Gene Editing to Revolutionize Agriculture
May 3, 2017
Food Quality & Nutrition
By 2050, farmers must produce 70 percent more food than today to sustain the world’s population. Continued innovations in plant breeding are necessary to provide them with the improved plant varieties they need to meet this demand. Dr. Kevin Folta, plant science professor and chair of the University of Florida’s Horticultural Sciences Department, explains how he believes advanced breeding methods could lead to another revolution in agriculture.
What is one of the latest plant breeding tools in use today that could make a difference?
Without question, gene editing. This allows us to inactivate genes from plants to produce desirable traits. It’s the same process as traditional plant breeding, but more efficient. Every company and university lab is doing gene editing. Improving plant disease resistance is the biggest focus, but other applications, such as the removal of negative flavors and controlling flowering (more or never), are also being pursued. Gene editing is the biggest leap forward in plant biotechnology, where we’ve been taking baby steps for decades.
How does gene editing compare to other plant breeding methods?
With gene editing, we can create changes we need without introducing foreign DNA in the final product. Although there’s nothing wrong with adding DNA, gene editing does not do so. That contrasts with transgenic modification, where new genes are introduced (sometimes from other species), and RNA interference (RNAi), where something is added to turn off or dial down gene expression. Also, it only takes a few months to a few years to create a new plant with gene editing, as opposed to the incremental changes over time with traditional plant breeding, or the 5-15 years it takes to cut through regulatory barriers with transgenics. Since gene editing is on par with traditional breeding, there is no need to analyze products created by it under the old regulatory framework. It’s simply a different path to the same end, like driving versus taking a train to the same destination; we eliminate certain traits in both cases. For transgenic crops, this process can take 10-15 years, which is why developers are moving more toward gene editing and RNAi.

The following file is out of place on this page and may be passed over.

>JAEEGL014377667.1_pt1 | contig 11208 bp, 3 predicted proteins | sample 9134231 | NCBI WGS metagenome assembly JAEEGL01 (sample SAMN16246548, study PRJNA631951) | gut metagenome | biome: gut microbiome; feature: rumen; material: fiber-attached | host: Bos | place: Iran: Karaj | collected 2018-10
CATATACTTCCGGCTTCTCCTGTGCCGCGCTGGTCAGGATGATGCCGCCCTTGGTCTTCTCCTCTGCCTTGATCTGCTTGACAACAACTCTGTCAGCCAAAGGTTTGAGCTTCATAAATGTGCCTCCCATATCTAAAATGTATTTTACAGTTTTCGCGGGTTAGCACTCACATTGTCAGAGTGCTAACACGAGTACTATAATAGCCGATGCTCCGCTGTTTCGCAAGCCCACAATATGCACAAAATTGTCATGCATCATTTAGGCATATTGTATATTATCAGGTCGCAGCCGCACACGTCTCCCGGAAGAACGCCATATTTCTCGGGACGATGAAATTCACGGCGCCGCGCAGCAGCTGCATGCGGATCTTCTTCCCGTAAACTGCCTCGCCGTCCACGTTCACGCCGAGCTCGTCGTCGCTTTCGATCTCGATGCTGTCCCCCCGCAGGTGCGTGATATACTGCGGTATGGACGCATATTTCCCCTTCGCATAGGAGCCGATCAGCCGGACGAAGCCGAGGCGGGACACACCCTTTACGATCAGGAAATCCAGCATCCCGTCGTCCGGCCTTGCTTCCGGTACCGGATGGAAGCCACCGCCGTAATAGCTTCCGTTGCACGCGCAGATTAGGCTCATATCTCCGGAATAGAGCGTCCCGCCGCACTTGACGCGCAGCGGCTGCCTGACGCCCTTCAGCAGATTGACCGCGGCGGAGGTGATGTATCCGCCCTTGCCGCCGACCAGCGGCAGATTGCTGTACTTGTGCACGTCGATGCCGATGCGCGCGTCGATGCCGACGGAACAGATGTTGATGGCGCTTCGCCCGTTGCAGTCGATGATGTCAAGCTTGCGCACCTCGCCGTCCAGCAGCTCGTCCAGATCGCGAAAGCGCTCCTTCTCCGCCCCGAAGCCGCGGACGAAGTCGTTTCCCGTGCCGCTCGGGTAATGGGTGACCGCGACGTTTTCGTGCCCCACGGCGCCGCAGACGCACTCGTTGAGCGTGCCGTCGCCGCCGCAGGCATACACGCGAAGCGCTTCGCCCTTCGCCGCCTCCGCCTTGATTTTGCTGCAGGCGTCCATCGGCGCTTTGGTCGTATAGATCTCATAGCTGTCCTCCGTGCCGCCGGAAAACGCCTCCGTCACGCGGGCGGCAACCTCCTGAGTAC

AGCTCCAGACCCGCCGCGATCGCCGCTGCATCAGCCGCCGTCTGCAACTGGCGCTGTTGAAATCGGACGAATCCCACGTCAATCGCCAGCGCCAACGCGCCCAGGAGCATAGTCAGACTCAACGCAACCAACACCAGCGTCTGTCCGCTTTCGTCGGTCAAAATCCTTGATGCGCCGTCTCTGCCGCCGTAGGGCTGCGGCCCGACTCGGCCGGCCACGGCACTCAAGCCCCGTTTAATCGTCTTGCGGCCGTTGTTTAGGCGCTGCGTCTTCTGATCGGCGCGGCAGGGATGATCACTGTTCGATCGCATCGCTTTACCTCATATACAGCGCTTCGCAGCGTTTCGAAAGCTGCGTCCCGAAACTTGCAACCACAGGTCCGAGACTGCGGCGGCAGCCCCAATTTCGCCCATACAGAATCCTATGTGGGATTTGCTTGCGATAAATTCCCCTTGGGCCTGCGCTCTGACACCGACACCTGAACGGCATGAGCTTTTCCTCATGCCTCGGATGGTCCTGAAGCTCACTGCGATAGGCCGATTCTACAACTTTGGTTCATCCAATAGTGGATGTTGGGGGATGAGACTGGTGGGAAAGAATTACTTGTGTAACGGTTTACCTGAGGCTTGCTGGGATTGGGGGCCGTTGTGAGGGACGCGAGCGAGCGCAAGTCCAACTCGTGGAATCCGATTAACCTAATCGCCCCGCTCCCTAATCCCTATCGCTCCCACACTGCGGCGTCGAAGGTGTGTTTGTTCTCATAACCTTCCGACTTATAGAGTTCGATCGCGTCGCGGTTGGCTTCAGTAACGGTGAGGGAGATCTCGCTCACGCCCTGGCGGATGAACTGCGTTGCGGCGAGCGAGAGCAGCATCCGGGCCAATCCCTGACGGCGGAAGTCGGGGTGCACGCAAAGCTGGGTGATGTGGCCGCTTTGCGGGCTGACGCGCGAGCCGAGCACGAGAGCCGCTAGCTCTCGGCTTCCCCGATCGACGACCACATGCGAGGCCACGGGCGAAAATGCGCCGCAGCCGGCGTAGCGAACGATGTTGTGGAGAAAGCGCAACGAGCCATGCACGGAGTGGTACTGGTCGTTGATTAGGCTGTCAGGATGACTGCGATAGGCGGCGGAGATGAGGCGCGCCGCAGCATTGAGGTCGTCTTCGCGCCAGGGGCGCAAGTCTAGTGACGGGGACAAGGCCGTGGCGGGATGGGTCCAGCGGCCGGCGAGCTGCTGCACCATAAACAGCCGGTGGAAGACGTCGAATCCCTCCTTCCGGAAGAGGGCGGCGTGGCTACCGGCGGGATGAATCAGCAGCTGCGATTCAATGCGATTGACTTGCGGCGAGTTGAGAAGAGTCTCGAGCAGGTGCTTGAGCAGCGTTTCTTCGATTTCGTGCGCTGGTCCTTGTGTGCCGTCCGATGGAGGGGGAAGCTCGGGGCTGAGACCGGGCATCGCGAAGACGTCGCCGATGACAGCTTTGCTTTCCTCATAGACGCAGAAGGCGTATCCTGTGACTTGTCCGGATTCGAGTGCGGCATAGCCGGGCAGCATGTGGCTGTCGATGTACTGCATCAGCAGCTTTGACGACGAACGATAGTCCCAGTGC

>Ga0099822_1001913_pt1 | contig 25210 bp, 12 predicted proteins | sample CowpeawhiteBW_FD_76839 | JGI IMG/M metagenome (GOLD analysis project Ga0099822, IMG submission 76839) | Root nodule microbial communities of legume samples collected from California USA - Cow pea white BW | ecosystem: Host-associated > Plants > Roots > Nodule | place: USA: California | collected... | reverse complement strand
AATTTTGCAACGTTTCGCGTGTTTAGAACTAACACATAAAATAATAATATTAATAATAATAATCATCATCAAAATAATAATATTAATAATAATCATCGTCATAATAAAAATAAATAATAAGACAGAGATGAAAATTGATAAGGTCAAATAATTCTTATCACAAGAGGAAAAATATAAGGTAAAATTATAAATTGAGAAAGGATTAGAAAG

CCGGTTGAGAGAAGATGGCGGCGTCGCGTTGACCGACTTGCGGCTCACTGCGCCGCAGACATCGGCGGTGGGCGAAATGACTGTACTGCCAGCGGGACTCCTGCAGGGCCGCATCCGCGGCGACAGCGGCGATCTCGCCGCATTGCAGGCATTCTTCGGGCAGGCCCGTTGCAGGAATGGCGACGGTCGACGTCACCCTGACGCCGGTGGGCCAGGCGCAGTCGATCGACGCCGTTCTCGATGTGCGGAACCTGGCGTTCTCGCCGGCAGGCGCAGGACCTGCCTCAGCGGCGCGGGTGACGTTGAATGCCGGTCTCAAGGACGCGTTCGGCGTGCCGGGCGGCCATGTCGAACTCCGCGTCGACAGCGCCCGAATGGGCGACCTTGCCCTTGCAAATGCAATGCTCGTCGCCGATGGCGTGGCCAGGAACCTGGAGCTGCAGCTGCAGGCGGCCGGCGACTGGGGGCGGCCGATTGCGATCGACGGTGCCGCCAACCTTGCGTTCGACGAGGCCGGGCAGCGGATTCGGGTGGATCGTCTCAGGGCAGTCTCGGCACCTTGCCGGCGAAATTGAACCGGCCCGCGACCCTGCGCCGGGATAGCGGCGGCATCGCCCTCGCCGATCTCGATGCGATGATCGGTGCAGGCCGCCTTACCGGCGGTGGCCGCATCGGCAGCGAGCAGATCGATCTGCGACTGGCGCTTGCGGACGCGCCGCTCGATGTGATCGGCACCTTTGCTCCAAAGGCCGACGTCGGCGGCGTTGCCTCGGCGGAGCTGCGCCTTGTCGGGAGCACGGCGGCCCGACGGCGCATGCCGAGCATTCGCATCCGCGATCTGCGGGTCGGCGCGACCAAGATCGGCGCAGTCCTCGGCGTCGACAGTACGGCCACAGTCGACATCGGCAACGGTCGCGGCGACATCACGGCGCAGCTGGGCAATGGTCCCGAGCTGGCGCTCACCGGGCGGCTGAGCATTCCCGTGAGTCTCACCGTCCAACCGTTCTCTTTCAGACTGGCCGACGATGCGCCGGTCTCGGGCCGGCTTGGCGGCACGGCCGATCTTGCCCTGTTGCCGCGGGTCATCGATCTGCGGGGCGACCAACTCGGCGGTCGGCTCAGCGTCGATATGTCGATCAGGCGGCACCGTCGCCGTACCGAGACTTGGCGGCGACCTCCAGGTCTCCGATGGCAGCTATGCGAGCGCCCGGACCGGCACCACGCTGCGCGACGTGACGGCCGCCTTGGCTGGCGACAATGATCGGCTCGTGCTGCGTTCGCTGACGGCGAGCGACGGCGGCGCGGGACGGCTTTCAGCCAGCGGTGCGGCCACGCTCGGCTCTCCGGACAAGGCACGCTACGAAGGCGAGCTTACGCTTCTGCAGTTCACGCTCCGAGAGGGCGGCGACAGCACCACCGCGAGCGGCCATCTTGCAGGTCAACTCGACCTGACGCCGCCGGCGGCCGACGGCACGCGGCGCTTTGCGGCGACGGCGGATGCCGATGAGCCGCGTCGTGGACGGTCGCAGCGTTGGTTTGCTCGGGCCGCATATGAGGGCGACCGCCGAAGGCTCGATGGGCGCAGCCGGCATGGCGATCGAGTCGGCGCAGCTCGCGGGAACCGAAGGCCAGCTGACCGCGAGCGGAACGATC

How will the latest plant breeding methods, like gene editing, impact consumers?
Consumers want cheap, fast and good food. Biotechnology will help supply that. It will be a game changer in the developing world. The industrialized world will benefit from solving major problems like citrus greening disease in citrus fruits and diseases in avocado and American chestnut trees that threaten the supply of these foods. Plus, there are positive things biotechnology can do that appeals to the values of all: increase the safety and accessibility of food, reduce poverty and enhance environmental sustainability. Once those boxes are checked, it will be hard for consumers to deny the efficacy of biotechnology. But we must go beyond major crops.
Do you believe the public sector is investing enough in R&D around gene editing?
We all want to succeed with gene editing, but the private sector grabbed it and ran with it, whereas public resources are thin. There is a competitive edge in the private sector, which spurs innovation. American companies and foreign governments, for instance, have invested heavily in gene editing technologies. This is the next moon race and public sector science is slower getting out of the gate.
How important is R&D in plant breeding?
It’s critical. Countries like China have invested billions of dollars in this sector. On the other hand, places like the European Union are way behind because of policies that have restricted approvals and research on biotech crops. Agricultural leaders of the next decade will be those who adhere strictly to science, not public opinion. We want to help people and solve problems. That takes technology, not non-science-based policy.
How much more will innovation be utilized in agriculture?
Between plant breeding methods like gene editing and precision farming, we’ll see another revolution in agriculture in the next 10 years. It will be a very different ball game … unless we regulate things to death and stop it. If not, we’ll add tremendous amounts of technology and precision to farming.